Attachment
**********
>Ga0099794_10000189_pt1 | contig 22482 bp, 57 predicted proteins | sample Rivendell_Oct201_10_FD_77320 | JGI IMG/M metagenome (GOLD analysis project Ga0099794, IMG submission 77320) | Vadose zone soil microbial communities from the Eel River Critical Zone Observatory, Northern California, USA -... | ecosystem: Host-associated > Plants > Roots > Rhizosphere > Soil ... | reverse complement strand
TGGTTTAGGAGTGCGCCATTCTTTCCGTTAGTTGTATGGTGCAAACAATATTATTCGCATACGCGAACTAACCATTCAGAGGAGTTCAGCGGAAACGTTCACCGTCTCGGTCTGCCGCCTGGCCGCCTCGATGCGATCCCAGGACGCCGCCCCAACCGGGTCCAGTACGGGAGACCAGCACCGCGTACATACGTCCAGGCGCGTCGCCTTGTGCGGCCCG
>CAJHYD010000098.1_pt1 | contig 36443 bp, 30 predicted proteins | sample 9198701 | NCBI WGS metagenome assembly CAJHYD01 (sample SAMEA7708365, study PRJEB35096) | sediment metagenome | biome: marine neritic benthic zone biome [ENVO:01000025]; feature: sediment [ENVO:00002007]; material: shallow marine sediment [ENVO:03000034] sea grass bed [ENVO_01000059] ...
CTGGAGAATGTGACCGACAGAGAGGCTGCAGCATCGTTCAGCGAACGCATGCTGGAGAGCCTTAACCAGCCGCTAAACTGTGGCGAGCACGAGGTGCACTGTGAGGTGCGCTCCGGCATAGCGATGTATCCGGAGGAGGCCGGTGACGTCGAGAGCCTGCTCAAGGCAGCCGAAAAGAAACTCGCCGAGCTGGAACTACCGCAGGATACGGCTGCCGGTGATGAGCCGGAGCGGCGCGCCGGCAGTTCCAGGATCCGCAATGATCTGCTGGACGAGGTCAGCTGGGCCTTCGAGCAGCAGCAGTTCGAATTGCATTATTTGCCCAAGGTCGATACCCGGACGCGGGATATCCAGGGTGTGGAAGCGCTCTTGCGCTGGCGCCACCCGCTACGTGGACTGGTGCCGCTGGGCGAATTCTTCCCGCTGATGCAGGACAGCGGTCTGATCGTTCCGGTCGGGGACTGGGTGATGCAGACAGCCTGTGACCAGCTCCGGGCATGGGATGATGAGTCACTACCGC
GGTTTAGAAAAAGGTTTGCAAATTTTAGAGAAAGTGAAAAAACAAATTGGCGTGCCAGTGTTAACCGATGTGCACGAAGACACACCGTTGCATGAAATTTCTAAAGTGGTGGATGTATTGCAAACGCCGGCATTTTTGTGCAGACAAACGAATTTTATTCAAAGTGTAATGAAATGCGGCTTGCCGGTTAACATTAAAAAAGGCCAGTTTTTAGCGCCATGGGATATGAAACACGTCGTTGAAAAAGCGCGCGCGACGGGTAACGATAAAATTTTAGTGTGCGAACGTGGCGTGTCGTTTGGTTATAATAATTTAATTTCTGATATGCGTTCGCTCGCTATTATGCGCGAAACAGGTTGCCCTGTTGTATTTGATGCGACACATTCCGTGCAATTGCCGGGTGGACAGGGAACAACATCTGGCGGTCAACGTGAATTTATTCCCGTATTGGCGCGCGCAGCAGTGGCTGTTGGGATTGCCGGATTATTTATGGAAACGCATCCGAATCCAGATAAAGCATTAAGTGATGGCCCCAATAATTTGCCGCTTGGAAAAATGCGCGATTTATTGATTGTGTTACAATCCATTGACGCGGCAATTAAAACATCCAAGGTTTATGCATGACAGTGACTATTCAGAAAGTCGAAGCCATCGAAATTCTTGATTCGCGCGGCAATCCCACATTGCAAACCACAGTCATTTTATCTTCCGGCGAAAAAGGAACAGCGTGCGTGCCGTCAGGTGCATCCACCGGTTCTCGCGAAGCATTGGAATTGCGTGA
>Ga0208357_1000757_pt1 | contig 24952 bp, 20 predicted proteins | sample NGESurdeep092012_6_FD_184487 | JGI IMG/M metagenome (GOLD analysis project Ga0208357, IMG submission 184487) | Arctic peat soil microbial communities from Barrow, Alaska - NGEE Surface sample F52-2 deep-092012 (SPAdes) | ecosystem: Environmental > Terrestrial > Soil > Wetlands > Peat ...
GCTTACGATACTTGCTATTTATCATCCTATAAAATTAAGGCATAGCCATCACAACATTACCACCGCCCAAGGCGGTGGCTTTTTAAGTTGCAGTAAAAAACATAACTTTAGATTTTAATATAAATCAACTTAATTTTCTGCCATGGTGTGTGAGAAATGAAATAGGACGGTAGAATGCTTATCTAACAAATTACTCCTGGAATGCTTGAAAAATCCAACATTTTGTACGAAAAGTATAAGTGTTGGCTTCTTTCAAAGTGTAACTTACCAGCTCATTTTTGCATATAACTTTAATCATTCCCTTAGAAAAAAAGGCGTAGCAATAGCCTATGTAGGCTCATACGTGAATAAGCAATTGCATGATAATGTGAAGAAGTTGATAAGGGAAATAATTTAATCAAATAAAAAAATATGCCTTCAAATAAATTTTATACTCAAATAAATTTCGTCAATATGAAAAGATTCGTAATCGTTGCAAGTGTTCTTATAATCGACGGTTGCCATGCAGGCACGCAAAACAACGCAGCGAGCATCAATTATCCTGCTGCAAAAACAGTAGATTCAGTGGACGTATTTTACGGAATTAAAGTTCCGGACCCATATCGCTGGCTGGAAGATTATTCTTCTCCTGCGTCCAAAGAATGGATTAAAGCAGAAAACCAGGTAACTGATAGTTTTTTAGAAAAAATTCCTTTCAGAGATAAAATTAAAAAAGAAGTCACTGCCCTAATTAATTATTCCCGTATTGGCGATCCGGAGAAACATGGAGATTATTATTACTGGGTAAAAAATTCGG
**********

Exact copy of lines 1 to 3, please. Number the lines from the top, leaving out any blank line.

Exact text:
>Ga0099794_10000189_pt1 | contig 22482 bp, 57 predicted proteins | sample Rivendell_Oct201_10_FD_77320 | JGI IMG/M metagenome (GOLD analysis project Ga0099794, IMG submission 77320) | Vadose zone soil microbial communities from the Eel River Critical Zone Observatory, Northern California, USA -... | ecosystem: Host-associated > Plants > Roots > Rhizosphere > Soil ... | reverse complement strand
TGGTTTAGGAGTGCGCCATTCTTTCCGTTAGTTGTATGGTGCAAACAATATTATTCGCATACGCGAACTAACCATTCAGAGGAGTTCAGCGGAAACGTTCACCGTCTCGGTCTGCCGCCTGGCCGCCTCGATGCGATCCCAGGACGCCGCCCCAACCGGGTCCAGTACGGGAGACCAGCACCGCGTACATACGTCCAGGCGCGTCGCCTTGTGCGGCCCG
>CAJHYD010000098.1_pt1 | contig 36443 bp, 30 predicted proteins | sample 9198701 | NCBI WGS metagenome assembly CAJHYD01 (sample SAMEA7708365, study PRJEB35096) | sediment metagenome | biome: marine neritic benthic zone biome [ENVO:01000025]; feature: sediment [ENVO:00002007]; material: shallow marine sediment [ENVO:03000034] sea grass bed [ENVO_01000059] ...